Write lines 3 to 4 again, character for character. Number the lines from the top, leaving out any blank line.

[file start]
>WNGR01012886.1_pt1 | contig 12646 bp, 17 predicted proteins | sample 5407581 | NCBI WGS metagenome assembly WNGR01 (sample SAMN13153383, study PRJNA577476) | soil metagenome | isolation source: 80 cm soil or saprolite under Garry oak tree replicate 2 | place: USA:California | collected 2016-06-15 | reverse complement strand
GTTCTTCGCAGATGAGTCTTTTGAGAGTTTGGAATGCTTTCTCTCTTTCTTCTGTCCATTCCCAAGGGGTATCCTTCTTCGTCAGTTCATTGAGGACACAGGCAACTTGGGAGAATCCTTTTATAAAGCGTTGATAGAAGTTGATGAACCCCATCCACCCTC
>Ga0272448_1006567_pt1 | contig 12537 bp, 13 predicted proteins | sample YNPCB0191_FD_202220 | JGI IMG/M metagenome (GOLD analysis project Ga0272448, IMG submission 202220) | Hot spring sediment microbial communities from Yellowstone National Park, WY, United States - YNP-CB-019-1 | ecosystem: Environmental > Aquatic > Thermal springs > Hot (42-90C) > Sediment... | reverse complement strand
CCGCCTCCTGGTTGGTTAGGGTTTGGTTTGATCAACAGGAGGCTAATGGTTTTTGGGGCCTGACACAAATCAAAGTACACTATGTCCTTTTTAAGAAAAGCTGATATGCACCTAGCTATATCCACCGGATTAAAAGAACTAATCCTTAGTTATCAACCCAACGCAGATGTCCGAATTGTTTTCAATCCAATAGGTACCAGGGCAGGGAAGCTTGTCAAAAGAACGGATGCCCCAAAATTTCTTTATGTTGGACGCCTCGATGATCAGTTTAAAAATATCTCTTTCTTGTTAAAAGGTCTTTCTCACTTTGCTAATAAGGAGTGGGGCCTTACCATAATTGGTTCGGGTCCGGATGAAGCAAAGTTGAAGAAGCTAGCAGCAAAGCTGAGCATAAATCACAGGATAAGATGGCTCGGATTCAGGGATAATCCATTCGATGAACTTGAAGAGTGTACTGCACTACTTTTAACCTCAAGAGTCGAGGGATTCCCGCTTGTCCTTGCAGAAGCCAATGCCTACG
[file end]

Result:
>Ga0272448_1006567_pt1 | contig 12537 bp, 13 predicted proteins | sample YNPCB0191_FD_202220 | JGI IMG/M metagenome (GOLD analysis project Ga0272448, IMG submission 202220) | Hot spring sediment microbial communities from Yellowstone National Park, WY, United States - YNP-CB-019-1 | ecosystem: Environmental > Aquatic > Thermal springs > Hot (42-90C) > Sediment... | reverse complement strand
CCGCCTCCTGGTTGGTTAGGGTTTGGTTTGATCAACAGGAGGCTAATGGTTTTTGGGGCCTGACACAAATCAAAGTACACTATGTCCTTTTTAAGAAAAGCTGATATGCACCTAGCTATATCCACCGGATTAAAAGAACTAATCCTTAGTTATCAACCCAACGCAGATGTCCGAATTGTTTTCAATCCAATAGGTACCAGGGCAGGGAAGCTTGTCAAAAGAACGGATGCCCCAAAATTTCTTTATGTTGGACGCCTCGATGATCAGTTTAAAAATATCTCTTTCTTGTTAAAAGGTCTTTCTCACTTTGCTAATAAGGAGTGGGGCCTTACCATAATTGGTTCGGGTCCGGATGAAGCAAAGTTGAAGAAGCTAGCAGCAAAGCTGAGCATAAATCACAGGATAAGATGGCTCGGATTCAGGGATAATCCATTCGATGAACTTGAAGAGTGTACTGCACTACTTTTAACCTCAAGAGTCGAGGGATTCCCGCTTGTCCTTGCAGAAGCCAATGCCTACG